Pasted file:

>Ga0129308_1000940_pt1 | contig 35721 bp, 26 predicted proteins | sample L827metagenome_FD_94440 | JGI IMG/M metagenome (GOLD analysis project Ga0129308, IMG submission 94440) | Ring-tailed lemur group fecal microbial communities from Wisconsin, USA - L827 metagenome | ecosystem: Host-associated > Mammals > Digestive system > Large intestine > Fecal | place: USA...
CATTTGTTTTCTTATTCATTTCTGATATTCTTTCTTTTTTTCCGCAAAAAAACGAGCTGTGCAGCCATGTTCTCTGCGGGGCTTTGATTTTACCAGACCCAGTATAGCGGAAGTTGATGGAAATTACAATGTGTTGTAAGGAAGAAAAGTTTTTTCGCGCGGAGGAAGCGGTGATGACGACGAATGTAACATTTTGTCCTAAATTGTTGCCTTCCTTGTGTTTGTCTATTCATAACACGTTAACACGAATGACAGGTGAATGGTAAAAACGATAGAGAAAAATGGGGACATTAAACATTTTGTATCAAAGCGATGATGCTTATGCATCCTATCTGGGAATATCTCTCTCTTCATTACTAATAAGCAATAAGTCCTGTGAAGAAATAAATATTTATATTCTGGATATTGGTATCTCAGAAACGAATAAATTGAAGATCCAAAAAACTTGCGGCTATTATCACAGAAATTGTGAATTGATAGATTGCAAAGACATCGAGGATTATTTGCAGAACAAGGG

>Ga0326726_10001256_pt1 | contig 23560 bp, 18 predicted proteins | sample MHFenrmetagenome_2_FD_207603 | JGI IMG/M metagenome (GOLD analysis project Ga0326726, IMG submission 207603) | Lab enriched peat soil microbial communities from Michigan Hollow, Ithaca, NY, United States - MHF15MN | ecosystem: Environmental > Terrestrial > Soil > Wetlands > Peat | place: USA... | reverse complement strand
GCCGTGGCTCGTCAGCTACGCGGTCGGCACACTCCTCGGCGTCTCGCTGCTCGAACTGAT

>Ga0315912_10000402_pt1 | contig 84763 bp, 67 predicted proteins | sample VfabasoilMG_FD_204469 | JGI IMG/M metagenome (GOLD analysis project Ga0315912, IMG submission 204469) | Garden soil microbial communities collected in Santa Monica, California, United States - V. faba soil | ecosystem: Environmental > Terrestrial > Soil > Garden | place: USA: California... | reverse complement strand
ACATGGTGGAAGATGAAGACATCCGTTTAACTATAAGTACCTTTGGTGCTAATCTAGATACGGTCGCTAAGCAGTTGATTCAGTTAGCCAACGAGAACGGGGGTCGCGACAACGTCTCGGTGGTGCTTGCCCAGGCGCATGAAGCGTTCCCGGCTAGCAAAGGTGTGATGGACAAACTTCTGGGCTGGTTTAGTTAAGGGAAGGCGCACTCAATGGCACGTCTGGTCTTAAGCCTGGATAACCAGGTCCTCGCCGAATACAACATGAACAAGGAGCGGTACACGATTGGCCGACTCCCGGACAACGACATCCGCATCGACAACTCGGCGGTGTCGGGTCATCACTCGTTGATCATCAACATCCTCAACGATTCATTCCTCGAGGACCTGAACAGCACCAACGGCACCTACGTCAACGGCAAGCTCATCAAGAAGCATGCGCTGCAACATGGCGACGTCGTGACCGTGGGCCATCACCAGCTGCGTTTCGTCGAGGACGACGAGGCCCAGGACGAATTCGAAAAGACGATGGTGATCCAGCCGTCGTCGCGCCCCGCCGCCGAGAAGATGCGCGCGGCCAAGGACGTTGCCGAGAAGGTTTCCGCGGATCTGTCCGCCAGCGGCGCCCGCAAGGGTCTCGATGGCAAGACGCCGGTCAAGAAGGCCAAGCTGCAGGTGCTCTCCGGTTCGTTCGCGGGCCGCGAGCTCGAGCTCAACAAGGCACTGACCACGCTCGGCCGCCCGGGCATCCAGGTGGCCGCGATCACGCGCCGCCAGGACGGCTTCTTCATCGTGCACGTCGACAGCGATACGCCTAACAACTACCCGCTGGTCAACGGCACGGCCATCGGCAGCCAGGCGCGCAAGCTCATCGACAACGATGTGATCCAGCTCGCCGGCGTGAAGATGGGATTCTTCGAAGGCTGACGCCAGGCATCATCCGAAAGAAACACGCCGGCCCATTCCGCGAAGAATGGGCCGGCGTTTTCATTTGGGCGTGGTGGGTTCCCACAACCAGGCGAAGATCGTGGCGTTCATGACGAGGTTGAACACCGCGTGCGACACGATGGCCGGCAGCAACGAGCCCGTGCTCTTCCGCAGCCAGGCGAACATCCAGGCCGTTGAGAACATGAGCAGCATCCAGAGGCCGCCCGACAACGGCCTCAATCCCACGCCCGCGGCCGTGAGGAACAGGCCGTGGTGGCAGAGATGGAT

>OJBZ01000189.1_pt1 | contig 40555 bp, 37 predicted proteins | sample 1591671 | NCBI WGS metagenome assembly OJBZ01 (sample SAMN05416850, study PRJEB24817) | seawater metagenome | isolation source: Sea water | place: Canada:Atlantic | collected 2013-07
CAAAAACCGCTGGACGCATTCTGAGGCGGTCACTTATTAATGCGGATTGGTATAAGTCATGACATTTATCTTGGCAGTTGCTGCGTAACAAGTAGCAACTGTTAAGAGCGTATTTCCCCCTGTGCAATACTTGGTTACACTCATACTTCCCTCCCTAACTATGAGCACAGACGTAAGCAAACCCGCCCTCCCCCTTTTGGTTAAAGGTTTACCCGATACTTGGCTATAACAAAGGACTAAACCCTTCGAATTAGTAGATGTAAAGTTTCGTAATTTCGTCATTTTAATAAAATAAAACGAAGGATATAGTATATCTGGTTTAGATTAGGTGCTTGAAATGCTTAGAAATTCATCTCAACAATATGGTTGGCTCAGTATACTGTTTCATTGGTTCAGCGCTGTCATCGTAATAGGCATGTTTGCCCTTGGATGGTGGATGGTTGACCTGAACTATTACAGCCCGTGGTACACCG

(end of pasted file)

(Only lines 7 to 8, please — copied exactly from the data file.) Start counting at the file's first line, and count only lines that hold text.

>OJBZ01000189.1_pt1 | contig 40555 bp, 37 predicted proteins | sample 1591671 | NCBI WGS metagenome assembly OJBZ01 (sample SAMN05416850, study PRJEB24817) | seawater metagenome | isolation source: Sea water | place: Canada:Atlantic | collected 2013-07
CAAAAACCGCTGGACGCATTCTGAGGCGGTCACTTATTAATGCGGATTGGTATAAGTCATGACATTTATCTTGGCAGTTGCTGCGTAACAAGTAGCAACTGTTAAGAGCGTATTTCCCCCTGTGCAATACTTGGTTACACTCATACTTCCCTCCCTAACTATGAGCACAGACGTAAGCAAACCCGCCCTCCCCCTTTTGGTTAAAGGTTTACCCGATACTTGGCTATAACAAAGGACTAAACCCTTCGAATTAGTAGATGTAAAGTTTCGTAATTTCGTCATTTTAATAAAATAAAACGAAGGATATAGTATATCTGGTTTAGATTAGGTGCTTGAAATGCTTAGAAATTCATCTCAACAATATGGTTGGCTCAGTATACTGTTTCATTGGTTCAGCGCTGTCATCGTAATAGGCATGTTTGCCCTTGGATGGTGGATGGTTGACCTGAACTATTACAGCCCGTGGTACACCG